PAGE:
Mind the Millennial: Part One, What’s Up With Millennials?

The entire topic of generational theory is nothing short of political. It’s fraught with finger pointing and sly, snarky jabs and more than anything – misunderstanding. Millennials are not the enemy, lack of change however is. Born between 1980ish and mid 1990ish, millennials grew up in a vastly different world to generation X and the boomers before them. Understanding this new world is key to understanding millennials, to that end we are taking a deeper look in order to figure out exactly what’s up with millennials.

Growing up With Technology

Not every one ranks on the empathy scale but that doesn’t mean you shouldn’t try. The key to being able to work better with millennials is understanding why they are the way they are before you throw around words such as entitlement. Millennials were the first generation to conquer the internet, chat rooms, social media and truly enlist the services of Google in their search for fun, knowledge and the ability to connect with people across the globe. The unintended consequences of the internet; millennials grew up with the promise of instant gratification at their fingertips along with a decreased attention span. Millennials didn’t ask to grow up with an unfettered access to information and the world is only now coming to grips with the detrimental effect that this can have on a child or teen. But that is only one part of the puzzle.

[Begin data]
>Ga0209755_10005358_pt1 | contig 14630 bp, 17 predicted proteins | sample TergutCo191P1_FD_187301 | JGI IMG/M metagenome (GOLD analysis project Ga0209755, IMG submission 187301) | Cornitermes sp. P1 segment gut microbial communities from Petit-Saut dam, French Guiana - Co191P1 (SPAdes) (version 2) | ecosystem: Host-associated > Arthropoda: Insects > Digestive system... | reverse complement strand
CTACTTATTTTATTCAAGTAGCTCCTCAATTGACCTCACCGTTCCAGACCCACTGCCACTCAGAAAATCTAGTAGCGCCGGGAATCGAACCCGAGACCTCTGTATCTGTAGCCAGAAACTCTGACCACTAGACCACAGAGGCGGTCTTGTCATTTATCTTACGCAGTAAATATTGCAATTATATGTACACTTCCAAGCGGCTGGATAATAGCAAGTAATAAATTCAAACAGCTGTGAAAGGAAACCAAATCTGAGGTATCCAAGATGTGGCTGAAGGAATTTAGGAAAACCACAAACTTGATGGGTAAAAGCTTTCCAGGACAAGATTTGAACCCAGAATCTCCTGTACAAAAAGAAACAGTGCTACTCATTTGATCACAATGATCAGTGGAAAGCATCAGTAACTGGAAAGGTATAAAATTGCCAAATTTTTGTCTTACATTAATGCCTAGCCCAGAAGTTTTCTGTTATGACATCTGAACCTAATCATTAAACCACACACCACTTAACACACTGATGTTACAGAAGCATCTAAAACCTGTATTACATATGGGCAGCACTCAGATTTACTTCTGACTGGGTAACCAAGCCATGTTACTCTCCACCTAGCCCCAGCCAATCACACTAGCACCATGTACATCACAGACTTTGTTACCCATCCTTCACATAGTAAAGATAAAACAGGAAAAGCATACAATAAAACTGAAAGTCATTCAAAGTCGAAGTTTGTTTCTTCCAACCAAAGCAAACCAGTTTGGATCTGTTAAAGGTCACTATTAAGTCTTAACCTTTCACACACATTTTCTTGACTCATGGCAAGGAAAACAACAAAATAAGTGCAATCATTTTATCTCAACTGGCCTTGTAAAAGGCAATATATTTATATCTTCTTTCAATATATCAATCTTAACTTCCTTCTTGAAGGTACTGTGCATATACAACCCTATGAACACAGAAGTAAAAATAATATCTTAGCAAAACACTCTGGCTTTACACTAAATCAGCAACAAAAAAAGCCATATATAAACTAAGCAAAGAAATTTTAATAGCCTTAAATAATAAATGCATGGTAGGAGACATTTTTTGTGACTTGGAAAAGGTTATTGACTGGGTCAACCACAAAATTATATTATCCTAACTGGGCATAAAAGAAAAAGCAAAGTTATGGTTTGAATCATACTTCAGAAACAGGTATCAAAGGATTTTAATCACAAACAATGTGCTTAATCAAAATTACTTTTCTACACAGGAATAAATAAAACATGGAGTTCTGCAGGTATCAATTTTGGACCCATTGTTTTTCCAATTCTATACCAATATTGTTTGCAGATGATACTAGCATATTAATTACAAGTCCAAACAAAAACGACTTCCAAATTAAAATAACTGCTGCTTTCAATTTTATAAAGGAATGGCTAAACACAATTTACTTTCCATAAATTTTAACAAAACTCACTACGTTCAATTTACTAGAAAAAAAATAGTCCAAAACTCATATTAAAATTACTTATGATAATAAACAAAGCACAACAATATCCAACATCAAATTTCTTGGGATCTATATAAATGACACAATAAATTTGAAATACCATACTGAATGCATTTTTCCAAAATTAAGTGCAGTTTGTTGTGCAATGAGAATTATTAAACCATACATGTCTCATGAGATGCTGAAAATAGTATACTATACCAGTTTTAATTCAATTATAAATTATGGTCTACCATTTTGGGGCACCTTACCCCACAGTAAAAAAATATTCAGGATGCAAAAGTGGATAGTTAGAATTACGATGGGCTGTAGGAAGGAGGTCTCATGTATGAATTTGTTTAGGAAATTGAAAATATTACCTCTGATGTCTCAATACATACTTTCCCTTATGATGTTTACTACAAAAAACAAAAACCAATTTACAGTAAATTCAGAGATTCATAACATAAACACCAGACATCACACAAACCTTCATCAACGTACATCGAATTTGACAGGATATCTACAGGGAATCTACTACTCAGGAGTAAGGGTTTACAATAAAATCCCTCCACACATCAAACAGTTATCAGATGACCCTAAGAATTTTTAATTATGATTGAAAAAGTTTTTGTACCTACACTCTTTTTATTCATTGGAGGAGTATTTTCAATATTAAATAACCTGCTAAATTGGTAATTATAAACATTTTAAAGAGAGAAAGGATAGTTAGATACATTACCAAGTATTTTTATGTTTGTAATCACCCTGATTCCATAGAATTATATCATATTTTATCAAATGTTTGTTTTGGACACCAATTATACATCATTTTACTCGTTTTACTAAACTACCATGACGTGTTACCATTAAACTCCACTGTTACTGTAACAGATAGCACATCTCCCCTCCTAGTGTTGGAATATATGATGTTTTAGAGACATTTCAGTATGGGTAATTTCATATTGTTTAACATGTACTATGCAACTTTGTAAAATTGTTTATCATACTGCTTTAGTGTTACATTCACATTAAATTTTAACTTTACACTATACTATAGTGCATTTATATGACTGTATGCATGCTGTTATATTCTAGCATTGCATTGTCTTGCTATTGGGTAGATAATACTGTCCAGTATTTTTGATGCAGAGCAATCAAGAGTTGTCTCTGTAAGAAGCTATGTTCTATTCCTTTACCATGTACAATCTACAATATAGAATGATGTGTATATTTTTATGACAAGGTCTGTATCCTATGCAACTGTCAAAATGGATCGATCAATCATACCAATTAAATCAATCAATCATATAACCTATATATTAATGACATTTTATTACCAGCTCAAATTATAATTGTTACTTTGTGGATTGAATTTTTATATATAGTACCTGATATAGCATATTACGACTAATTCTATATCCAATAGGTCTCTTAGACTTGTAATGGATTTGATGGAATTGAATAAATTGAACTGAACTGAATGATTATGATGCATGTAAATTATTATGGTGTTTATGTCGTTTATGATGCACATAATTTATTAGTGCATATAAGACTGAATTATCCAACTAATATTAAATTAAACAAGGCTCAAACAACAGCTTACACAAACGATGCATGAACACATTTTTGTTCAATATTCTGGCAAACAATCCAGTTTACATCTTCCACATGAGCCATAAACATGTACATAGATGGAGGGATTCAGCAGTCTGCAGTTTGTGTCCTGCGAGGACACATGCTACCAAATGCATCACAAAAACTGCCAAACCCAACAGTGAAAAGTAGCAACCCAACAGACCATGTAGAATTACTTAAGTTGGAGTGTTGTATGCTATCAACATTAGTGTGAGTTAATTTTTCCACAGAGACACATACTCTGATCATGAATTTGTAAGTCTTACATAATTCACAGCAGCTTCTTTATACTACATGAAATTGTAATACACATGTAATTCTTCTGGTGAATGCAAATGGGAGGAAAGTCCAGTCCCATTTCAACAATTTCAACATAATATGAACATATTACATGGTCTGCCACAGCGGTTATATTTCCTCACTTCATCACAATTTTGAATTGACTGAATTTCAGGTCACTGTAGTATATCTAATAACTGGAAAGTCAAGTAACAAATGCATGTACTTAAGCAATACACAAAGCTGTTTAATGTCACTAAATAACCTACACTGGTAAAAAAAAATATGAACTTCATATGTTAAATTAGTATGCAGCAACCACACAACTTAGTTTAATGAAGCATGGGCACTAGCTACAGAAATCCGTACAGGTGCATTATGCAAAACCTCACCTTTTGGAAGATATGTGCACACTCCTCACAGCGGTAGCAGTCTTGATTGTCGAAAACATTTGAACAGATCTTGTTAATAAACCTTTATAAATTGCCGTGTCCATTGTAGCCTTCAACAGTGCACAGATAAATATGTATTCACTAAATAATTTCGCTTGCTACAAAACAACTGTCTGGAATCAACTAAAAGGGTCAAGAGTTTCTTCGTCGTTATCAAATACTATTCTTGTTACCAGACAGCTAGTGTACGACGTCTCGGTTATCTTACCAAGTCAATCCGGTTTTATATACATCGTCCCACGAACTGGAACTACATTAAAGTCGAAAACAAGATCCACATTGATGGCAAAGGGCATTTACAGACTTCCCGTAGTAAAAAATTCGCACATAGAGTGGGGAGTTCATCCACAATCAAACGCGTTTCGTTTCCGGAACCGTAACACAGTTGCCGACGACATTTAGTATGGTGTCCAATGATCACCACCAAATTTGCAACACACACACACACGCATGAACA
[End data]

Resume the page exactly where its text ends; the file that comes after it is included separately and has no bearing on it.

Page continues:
How Were Millennials Raised?

There are many more factors which come in to play though, the primary one being failed parenting techniques. This is not a dig at those who raised millennials, for all intents and purposes they tried their absolute best, the problem however is that they gave millennials medals for participation; which again, millennials don’t ask for. Their intention was to raise their children better than they were, in a more supportive and loving environment. They certainly achieved that. They pushed millennials to pursue their dreams and told them that they could be anything. There’s one problem with that though; that is not how the world works. You do not get a participation medal for doing your job, you do not get a participation medal for getting up after you’ve fallen.